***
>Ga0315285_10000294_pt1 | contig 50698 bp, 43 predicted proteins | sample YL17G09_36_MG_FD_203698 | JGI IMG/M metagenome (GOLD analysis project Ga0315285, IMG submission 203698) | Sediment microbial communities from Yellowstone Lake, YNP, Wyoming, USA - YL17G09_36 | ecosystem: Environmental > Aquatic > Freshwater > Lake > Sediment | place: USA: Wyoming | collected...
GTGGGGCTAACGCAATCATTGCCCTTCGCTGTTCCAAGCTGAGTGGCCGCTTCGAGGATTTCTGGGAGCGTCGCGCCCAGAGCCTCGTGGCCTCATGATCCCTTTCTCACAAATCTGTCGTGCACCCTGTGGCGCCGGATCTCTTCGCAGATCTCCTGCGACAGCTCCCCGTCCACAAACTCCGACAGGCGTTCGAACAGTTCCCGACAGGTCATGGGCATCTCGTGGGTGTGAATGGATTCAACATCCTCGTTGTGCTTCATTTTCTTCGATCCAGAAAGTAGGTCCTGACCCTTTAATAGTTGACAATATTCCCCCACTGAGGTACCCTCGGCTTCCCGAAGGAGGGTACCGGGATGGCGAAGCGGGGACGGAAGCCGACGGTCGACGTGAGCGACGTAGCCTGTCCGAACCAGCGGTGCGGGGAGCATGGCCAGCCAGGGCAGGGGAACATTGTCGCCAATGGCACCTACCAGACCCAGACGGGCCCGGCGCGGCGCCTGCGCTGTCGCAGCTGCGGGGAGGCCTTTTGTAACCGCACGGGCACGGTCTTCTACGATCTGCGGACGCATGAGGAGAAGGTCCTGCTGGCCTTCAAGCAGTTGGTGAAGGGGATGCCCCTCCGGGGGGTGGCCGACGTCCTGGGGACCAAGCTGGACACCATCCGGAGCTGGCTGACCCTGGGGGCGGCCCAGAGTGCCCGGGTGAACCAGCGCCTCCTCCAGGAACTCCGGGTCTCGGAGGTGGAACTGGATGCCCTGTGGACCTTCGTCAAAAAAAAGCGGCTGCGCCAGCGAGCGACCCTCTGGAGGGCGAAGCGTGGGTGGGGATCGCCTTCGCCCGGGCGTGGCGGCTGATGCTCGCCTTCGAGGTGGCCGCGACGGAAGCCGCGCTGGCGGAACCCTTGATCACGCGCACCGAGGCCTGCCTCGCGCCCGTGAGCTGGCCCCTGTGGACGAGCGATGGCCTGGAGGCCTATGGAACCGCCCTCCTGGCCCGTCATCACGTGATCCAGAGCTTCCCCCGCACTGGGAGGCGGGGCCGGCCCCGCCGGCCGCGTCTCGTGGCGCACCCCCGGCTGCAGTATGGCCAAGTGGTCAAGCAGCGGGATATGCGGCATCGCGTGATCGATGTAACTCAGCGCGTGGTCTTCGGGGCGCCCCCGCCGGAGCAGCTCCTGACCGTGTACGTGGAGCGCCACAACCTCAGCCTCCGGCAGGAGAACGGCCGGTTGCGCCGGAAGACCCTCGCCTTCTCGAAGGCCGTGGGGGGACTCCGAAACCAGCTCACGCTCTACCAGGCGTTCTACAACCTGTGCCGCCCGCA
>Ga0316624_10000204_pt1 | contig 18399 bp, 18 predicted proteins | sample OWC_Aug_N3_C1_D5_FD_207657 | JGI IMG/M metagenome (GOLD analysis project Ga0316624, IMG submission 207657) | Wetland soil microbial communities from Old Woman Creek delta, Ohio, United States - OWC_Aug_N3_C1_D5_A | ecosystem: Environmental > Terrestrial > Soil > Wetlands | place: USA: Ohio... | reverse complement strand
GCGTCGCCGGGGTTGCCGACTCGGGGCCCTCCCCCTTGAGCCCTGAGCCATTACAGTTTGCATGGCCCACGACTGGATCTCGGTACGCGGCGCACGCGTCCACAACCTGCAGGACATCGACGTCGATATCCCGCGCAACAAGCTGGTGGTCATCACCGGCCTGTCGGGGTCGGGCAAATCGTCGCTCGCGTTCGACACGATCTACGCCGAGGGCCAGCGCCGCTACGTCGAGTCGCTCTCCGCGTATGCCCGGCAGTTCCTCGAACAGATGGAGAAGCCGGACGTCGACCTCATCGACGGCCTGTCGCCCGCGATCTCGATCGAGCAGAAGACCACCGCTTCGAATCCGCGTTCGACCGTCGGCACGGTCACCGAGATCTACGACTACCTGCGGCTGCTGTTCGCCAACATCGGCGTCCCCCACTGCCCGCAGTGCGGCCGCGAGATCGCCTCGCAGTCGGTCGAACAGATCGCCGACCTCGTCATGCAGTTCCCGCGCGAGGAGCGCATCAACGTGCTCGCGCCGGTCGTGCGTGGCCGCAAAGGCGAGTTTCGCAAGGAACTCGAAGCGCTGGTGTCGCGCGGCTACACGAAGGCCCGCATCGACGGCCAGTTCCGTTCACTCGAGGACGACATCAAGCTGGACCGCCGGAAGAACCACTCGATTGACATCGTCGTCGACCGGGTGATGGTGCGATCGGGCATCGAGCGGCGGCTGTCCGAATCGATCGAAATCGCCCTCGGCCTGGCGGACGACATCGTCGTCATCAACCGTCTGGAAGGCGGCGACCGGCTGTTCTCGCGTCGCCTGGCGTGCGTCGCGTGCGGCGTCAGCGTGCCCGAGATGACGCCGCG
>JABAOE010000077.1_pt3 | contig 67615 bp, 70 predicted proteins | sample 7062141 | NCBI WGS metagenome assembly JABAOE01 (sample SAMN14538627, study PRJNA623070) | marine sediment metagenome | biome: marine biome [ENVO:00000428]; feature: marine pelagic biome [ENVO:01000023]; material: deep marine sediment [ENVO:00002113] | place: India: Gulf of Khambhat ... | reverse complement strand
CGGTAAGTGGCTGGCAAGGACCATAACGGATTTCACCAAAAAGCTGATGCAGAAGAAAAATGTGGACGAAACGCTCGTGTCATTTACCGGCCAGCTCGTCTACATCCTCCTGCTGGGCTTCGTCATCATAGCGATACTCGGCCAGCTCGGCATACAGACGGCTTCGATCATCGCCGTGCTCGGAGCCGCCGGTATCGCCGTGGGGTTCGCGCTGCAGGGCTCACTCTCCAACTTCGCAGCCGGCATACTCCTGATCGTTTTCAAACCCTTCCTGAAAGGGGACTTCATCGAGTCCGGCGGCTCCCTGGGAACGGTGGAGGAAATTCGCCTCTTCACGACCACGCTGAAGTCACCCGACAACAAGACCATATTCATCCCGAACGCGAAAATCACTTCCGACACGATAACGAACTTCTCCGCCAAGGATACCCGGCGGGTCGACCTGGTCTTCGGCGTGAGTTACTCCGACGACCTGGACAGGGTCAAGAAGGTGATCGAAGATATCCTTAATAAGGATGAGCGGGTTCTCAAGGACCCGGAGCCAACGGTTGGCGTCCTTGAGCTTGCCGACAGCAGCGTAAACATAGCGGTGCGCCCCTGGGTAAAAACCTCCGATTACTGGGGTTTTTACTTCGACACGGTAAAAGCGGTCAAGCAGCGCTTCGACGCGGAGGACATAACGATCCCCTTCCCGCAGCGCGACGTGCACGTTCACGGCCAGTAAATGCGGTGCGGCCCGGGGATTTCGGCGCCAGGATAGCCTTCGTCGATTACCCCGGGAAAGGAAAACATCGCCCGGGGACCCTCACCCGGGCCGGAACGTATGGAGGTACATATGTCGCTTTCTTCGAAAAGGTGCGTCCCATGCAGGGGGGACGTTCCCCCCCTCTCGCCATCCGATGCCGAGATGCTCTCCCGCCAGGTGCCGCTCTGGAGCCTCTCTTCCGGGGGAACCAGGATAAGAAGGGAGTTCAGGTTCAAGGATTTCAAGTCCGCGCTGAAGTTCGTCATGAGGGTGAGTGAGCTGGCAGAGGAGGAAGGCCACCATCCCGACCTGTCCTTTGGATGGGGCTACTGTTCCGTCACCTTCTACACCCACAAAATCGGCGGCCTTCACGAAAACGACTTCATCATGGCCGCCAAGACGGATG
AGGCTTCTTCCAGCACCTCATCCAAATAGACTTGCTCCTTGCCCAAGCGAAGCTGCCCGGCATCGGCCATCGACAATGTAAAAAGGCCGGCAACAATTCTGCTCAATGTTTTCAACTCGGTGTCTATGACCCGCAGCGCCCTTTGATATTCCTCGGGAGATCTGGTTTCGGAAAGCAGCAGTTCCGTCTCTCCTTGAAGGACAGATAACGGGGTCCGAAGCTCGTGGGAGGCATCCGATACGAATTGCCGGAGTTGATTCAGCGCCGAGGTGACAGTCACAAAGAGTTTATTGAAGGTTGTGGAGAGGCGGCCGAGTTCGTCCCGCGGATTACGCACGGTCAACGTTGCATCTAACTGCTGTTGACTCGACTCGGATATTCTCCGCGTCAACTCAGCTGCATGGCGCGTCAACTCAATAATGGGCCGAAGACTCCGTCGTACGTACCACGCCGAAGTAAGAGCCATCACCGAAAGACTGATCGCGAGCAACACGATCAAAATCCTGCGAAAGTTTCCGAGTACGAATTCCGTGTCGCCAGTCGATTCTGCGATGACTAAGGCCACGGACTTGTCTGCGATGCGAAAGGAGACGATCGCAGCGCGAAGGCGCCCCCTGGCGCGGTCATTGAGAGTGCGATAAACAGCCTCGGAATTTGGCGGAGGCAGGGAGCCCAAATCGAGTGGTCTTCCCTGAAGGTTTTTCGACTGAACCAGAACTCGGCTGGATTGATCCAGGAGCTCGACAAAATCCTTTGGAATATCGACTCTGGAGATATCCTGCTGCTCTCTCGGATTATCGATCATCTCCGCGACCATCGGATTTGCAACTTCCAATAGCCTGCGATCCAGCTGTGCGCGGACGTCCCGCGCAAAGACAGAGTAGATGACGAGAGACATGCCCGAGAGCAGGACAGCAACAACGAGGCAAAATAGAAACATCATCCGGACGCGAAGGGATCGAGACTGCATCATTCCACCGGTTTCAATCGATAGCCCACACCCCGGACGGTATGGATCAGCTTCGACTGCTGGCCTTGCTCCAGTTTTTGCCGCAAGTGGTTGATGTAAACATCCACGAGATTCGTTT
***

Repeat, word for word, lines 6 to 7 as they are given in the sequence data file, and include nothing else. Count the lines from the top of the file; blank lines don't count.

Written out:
CGGTAAGTGGCTGGCAAGGACCATAACGGATTTCACCAAAAAGCTGATGCAGAAGAAAAATGTGGACGAAACGCTCGTGTCATTTACCGGCCAGCTCGTCTACATCCTCCTGCTGGGCTTCGTCATCATAGCGATACTCGGCCAGCTCGGCATACAGACGGCTTCGATCATCGCCGTGCTCGGAGCCGCCGGTATCGCCGTGGGGTTCGCGCTGCAGGGCTCACTCTCCAACTTCGCAGCCGGCATACTCCTGATCGTTTTCAAACCCTTCCTGAAAGGGGACTTCATCGAGTCCGGCGGCTCCCTGGGAACGGTGGAGGAAATTCGCCTCTTCACGACCACGCTGAAGTCACCCGACAACAAGACCATATTCATCCCGAACGCGAAAATCACTTCCGACACGATAACGAACTTCTCCGCCAAGGATACCCGGCGGGTCGACCTGGTCTTCGGCGTGAGTTACTCCGACGACCTGGACAGGGTCAAGAAGGTGATCGAAGATATCCTTAATAAGGATGAGCGGGTTCTCAAGGACCCGGAGCCAACGGTTGGCGTCCTTGAGCTTGCCGACAGCAGCGTAAACATAGCGGTGCGCCCCTGGGTAAAAACCTCCGATTACTGGGGTTTTTACTTCGACACGGTAAAAGCGGTCAAGCAGCGCTTCGACGCGGAGGACATAACGATCCCCTTCCCGCAGCGCGACGTGCACGTTCACGGCCAGTAAATGCGGTGCGGCCCGGGGATTTCGGCGCCAGGATAGCCTTCGTCGATTACCCCGGGAAAGGAAAACATCGCCCGGGGACCCTCACCCGGGCCGGAACGTATGGAGGTACATATGTCGCTTTCTTCGAAAAGGTGCGTCCCATGCAGGGGGGACGTTCCCCCCCTCTCGCCATCCGATGCCGAGATGCTCTCCCGCCAGGTGCCGCTCTGGAGCCTCTCTTCCGGGGGAACCAGGATAAGAAGGGAGTTCAGGTTCAAGGATTTCAAGTCCGCGCTGAAGTTCGTCATGAGGGTGAGTGAGCTGGCAGAGGAGGAAGGCCACCATCCCGACCTGTCCTTTGGATGGGGCTACTGTTCCGTCACCTTCTACACCCACAAAATCGGCGGCCTTCACGAAAACGACTTCATCATGGCCGCCAAGACGGATG
AGGCTTCTTCCAGCACCTCATCCAAATAGACTTGCTCCTTGCCCAAGCGAAGCTGCCCGGCATCGGCCATCGACAATGTAAAAAGGCCGGCAACAATTCTGCTCAATGTTTTCAACTCGGTGTCTATGACCCGCAGCGCCCTTTGATATTCCTCGGGAGATCTGGTTTCGGAAAGCAGCAGTTCCGTCTCTCCTTGAAGGACAGATAACGGGGTCCGAAGCTCGTGGGAGGCATCCGATACGAATTGCCGGAGTTGATTCAGCGCCGAGGTGACAGTCACAAAGAGTTTATTGAAGGTTGTGGAGAGGCGGCCGAGTTCGTCCCGCGGATTACGCACGGTCAACGTTGCATCTAACTGCTGTTGACTCGACTCGGATATTCTCCGCGTCAACTCAGCTGCATGGCGCGTCAACTCAATAATGGGCCGAAGACTCCGTCGTACGTACCACGCCGAAGTAAGAGCCATCACCGAAAGACTGATCGCGAGCAACACGATCAAAATCCTGCGAAAGTTTCCGAGTACGAATTCCGTGTCGCCAGTCGATTCTGCGATGACTAAGGCCACGGACTTGTCTGCGATGCGAAAGGAGACGATCGCAGCGCGAAGGCGCCCCCTGGCGCGGTCATTGAGAGTGCGATAAACAGCCTCGGAATTTGGCGGAGGCAGGGAGCCCAAATCGAGTGGTCTTCCCTGAAGGTTTTTCGACTGAACCAGAACTCGGCTGGATTGATCCAGGAGCTCGACAAAATCCTTTGGAATATCGACTCTGGAGATATCCTGCTGCTCTCTCGGATTATCGATCATCTCCGCGACCATCGGATTTGCAACTTCCAATAGCCTGCGATCCAGCTGTGCGCGGACGTCCCGCGCAAAGACAGAGTAGATGACGAGAGACATGCCCGAGAGCAGGACAGCAACAACGAGGCAAAATAGAAACATCATCCGGACGCGAAGGGATCGAGACTGCATCATTCCACCGGTTTCAATCGATAGCCCACACCCCGGACGGTATGGATCAGCTTCGACTGCTGGCCTTGCTCCAGTTTTTGCCGCAAGTGGTTGATGTAAACATCCACGAGATTCGTTT